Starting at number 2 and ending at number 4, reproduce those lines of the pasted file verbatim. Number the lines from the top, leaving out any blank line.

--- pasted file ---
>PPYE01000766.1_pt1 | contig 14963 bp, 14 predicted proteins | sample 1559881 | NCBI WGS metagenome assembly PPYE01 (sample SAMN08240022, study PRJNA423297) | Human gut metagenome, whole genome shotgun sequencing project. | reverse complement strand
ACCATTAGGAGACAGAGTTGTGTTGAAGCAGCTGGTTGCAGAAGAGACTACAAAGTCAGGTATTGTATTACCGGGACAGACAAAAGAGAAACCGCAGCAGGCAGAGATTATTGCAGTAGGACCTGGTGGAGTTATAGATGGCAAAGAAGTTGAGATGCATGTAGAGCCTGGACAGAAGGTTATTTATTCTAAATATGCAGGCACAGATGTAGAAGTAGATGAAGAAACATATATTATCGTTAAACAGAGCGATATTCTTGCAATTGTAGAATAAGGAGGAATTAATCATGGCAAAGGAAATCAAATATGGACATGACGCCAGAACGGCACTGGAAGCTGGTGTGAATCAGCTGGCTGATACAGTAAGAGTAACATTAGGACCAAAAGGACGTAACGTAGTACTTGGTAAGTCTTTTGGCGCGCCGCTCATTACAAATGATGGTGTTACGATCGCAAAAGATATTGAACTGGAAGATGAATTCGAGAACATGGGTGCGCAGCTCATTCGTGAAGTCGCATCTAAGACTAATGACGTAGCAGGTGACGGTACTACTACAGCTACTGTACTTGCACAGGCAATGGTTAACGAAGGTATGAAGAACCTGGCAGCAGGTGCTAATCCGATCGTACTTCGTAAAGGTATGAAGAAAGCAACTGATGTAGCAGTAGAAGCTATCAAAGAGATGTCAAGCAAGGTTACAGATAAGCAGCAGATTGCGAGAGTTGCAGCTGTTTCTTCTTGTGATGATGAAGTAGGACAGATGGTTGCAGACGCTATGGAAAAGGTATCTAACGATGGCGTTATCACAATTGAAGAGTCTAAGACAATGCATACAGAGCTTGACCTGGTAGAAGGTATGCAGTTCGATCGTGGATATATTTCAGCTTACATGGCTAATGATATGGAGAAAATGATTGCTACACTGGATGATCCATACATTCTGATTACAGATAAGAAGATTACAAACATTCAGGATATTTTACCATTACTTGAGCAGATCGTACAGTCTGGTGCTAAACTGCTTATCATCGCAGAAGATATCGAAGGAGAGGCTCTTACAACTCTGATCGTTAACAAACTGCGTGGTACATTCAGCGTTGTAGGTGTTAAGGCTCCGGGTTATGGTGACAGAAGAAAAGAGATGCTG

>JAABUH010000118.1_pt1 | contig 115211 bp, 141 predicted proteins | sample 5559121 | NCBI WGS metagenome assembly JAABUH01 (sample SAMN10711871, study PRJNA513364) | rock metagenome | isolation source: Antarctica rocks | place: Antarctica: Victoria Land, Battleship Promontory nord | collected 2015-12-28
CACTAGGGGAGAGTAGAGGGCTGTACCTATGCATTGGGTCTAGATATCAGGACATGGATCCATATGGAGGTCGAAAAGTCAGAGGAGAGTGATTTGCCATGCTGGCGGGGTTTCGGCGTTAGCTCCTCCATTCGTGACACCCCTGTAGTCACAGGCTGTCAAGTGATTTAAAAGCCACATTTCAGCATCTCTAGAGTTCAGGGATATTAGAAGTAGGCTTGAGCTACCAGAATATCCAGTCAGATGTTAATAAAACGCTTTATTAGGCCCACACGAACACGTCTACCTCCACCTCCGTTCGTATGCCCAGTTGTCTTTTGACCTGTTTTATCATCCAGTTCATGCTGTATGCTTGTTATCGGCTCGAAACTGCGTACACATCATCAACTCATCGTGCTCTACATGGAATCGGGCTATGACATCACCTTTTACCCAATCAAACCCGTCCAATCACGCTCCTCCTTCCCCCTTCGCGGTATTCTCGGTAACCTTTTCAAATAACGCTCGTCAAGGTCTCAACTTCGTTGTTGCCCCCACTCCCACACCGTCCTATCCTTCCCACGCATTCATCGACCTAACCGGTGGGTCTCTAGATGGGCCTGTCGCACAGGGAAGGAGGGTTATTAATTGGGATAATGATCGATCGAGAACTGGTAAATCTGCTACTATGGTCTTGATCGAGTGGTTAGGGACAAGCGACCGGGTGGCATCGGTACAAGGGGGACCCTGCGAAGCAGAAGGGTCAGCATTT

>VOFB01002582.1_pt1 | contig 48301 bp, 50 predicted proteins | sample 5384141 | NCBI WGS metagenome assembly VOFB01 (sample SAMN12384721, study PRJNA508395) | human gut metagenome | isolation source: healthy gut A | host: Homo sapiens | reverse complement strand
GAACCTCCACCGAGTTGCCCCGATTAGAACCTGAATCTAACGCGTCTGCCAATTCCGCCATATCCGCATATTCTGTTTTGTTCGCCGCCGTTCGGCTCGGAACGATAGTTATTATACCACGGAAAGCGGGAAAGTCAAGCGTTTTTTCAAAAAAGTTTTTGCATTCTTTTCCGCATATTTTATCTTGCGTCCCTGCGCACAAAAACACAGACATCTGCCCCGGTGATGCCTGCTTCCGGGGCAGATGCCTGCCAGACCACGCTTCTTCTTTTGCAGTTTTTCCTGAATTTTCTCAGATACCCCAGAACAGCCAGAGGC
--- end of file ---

ACCATTAGGAGACAGAGTTGTGTTGAAGCAGCTGGTTGCAGAAGAGACTACAAAGTCAGGTATTGTATTACCGGGACAGACAAAAGAGAAACCGCAGCAGGCAGAGATTATTGCAGTAGGACCTGGTGGAGTTATAGATGGCAAAGAAGTTGAGATGCATGTAGAGCCTGGACAGAAGGTTATTTATTCTAAATATGCAGGCACAGATGTAGAAGTAGATGAAGAAACATATATTATCGTTAAACAGAGCGATATTCTTGCAATTGTAGAATAAGGAGGAATTAATCATGGCAAAGGAAATCAAATATGGACATGACGCCAGAACGGCACTGGAAGCTGGTGTGAATCAGCTGGCTGATACAGTAAGAGTAACATTAGGACCAAAAGGACGTAACGTAGTACTTGGTAAGTCTTTTGGCGCGCCGCTCATTACAAATGATGGTGTTACGATCGCAAAAGATATTGAACTGGAAGATGAATTCGAGAACATGGGTGCGCAGCTCATTCGTGAAGTCGCATCTAAGACTAATGACGTAGCAGGTGACGGTACTACTACAGCTACTGTACTTGCACAGGCAATGGTTAACGAAGGTATGAAGAACCTGGCAGCAGGTGCTAATCCGATCGTACTTCGTAAAGGTATGAAGAAAGCAACTGATGTAGCAGTAGAAGCTATCAAAGAGATGTCAAGCAAGGTTACAGATAAGCAGCAGATTGCGAGAGTTGCAGCTGTTTCTTCTTGTGATGATGAAGTAGGACAGATGGTTGCAGACGCTATGGAAAAGGTATCTAACGATGGCGTTATCACAATTGAAGAGTCTAAGACAATGCATACAGAGCTTGACCTGGTAGAAGGTATGCAGTTCGATCGTGGATATATTTCAGCTTACATGGCTAATGATATGGAGAAAATGATTGCTACACTGGATGATCCATACATTCTGATTACAGATAAGAAGATTACAAACATTCAGGATATTTTACCATTACTTGAGCAGATCGTACAGTCTGGTGCTAAACTGCTTATCATCGCAGAAGATATCGAAGGAGAGGCTCTTACAACTCTGATCGTTAACAAACTGCGTGGTACATTCAGCGTTGTAGGTGTTAAGGCTCCGGGTTATGGTGACAGAAGAAAAGAGATGCTG

>JAABUH010000118.1_pt1 | contig 115211 bp, 141 predicted proteins | sample 5559121 | NCBI WGS metagenome assembly JAABUH01 (sample SAMN10711871, study PRJNA513364) | rock metagenome | isolation source: Antarctica rocks | place: Antarctica: Victoria Land, Battleship Promontory nord | collected 2015-12-28
CACTAGGGGAGAGTAGAGGGCTGTACCTATGCATTGGGTCTAGATATCAGGACATGGATCCATATGGAGGTCGAAAAGTCAGAGGAGAGTGATTTGCCATGCTGGCGGGGTTTCGGCGTTAGCTCCTCCATTCGTGACACCCCTGTAGTCACAGGCTGTCAAGTGATTTAAAAGCCACATTTCAGCATCTCTAGAGTTCAGGGATATTAGAAGTAGGCTTGAGCTACCAGAATATCCAGTCAGATGTTAATAAAACGCTTTATTAGGCCCACACGAACACGTCTACCTCCACCTCCGTTCGTATGCCCAGTTGTCTTTTGACCTGTTTTATCATCCAGTTCATGCTGTATGCTTGTTATCGGCTCGAAACTGCGTACACATCATCAACTCATCGTGCTCTACATGGAATCGGGCTATGACATCACCTTTTACCCAATCAAACCCGTCCAATCACGCTCCTCCTTCCCCCTTCGCGGTATTCTCGGTAACCTTTTCAAATAACGCTCGTCAAGGTCTCAACTTCGTTGTTGCCCCCACTCCCACACCGTCCTATCCTTCCCACGCATTCATCGACCTAACCGGTGGGTCTCTAGATGGGCCTGTCGCACAGGGAAGGAGGGTTATTAATTGGGATAATGATCGATCGAGAACTGGTAAATCTGCTACTATGGTCTTGATCGAGTGGTTAGGGACAAGCGACCGGGTGGCATCGGTACAAGGGGGACCCTGCGAAGCAGAAGGGTCAGCATTT